The Dangers of Having an Overly-Diversified Portfolio with Too Many Shares

The benefits of having a diversified portfolio have long been espoused by most in the financial industry: Diversification allows you to be exposed to many industries and helps lessen the risks of your portfolio getting dinged badly from a downturn in any one particular sector.

However, too much of a good thing can be bad for you and there are indeed disadvantages of having an overly-diversified portfolio.

The costs involved

Firstly, most brokerage firms will typically charge a minimum brokerage fee for each purchase made. If the purchase is above a certain limit, they will then charge a percentage of the purchase amount. On average, brokers normally charge about 0.2% for every purchase that crosses the threshold.

If the size of your portfolio is not large enough, having an overly-diversified portfolio of say, shares in 100 different companies, will result in transaction fees eating up a huge amount of your capital due to the commissions involved as well as the sheer number of trades needed to be made.

Difficulty rebalancing

The difficulty in rebalancing a portfolio with too many counters is also an issue. As the value of each share in your portfolio changes over time, you might need to rebalance it once in a while. But though it might be quite easy to rebalance a portfolio with just 10 companies, it’s not as simple to rebalance a portfolio with 100 companies. And lest we forget, there’s also tremendous costs involved as I’ve mentioned previously.

Lack of time

Like everything we do, we want to focus so that we can produce better results. As an individual investor with other duties in your professional and social life, you might not be able to attain any deep understanding for any of your shares if you wind up holding a portfolio with hundreds of companies. You might have cursory knowledge of each company you own, but that will only make you, as the figure of speech goes, ‘a jack of all trades but master of none.’ I do think investing in such a manner – being too diversified – can be a waste of time and it’s likely your performance will suffer as well.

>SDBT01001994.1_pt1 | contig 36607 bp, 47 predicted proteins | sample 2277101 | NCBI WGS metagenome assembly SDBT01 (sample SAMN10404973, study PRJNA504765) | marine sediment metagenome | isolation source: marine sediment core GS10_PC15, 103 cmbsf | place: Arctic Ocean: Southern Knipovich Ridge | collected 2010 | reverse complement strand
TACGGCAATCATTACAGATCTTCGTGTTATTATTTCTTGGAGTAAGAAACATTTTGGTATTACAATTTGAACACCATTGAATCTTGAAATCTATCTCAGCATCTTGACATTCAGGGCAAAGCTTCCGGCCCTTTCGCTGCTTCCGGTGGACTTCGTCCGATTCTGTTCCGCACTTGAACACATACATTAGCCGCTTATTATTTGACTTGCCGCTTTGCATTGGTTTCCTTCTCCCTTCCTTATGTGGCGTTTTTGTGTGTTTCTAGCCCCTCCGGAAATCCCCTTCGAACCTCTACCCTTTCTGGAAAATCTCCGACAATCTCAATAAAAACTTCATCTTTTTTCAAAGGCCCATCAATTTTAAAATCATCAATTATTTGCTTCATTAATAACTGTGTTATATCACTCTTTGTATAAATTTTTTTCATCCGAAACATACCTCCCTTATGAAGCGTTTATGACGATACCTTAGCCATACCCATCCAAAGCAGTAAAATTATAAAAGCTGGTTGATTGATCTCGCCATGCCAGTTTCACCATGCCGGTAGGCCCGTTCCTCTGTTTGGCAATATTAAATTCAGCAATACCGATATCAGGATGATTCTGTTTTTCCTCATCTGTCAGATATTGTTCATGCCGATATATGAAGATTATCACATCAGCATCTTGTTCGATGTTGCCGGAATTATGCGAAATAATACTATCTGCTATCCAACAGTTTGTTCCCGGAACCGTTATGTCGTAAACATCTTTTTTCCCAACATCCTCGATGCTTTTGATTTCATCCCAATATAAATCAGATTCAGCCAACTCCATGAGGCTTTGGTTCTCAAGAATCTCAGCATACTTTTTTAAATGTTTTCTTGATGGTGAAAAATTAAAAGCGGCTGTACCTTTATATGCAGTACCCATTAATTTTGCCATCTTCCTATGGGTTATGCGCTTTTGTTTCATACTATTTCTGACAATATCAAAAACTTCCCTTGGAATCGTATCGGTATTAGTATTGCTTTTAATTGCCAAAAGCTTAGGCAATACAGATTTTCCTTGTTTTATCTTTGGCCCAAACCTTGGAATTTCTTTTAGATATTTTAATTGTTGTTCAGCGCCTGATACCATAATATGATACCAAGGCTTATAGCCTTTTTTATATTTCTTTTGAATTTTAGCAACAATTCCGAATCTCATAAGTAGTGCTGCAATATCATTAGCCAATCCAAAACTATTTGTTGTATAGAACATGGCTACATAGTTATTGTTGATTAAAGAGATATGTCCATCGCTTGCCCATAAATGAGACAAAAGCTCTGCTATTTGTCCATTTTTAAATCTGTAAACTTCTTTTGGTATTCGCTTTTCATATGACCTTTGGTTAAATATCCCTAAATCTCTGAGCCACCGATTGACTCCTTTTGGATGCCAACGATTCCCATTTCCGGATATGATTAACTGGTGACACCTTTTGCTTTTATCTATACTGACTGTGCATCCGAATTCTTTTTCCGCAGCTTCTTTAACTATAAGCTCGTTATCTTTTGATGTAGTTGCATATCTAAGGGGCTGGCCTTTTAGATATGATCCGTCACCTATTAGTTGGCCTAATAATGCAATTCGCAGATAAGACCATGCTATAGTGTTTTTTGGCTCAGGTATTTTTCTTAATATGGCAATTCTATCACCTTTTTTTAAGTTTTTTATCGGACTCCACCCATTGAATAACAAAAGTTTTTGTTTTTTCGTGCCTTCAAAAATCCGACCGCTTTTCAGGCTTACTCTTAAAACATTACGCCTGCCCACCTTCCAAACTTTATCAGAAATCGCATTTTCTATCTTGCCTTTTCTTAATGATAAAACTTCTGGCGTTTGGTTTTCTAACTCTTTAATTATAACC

An individual’s investing activities can be much more efficient and effective if we own only a handful of companies in which we have a deep understanding of their businesses, future prospects, and risks. In such a situation, we can then be alert to any issues that may arise with any one of our holdings and also have enough knowledge to be able to make an informed decision on how to deal with the issue.

Foolish Summary

Diversification does have its benefits. But investors must be aware of the pitfalls, such as the huge costs that could be potentially be involved when buying shares in a huge number of individual companies. For those casting a watchful eye on costs, exchange traded funds (ETF) that track a market index could be a solution.

In Singapore’s context, there are two ETFs, the SPDR Straits Times Index ETF (SGX: ES3) and Nikko AM Singapore STI ETF (SGX: G3B), that track the Straits Times Index (SGX: ^STI).

The Straits Times Index is one of the most widely quoted market barometers we have of our local stock market and it’s made up of 30 different companies. Investors in the ETFs would thus get instant exposure to those 30 companies by making only one trade. But buyers beware – while ETFs can be an elegant solution to the cost-issue with diversification, they too, come with their own set of risks.

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The information provided is for general information purposes only and is not intended to be personalised investment or financial advice. Motley Fool Singapore contributor Stanley Lim doesn’t own shares in any companies mentioned.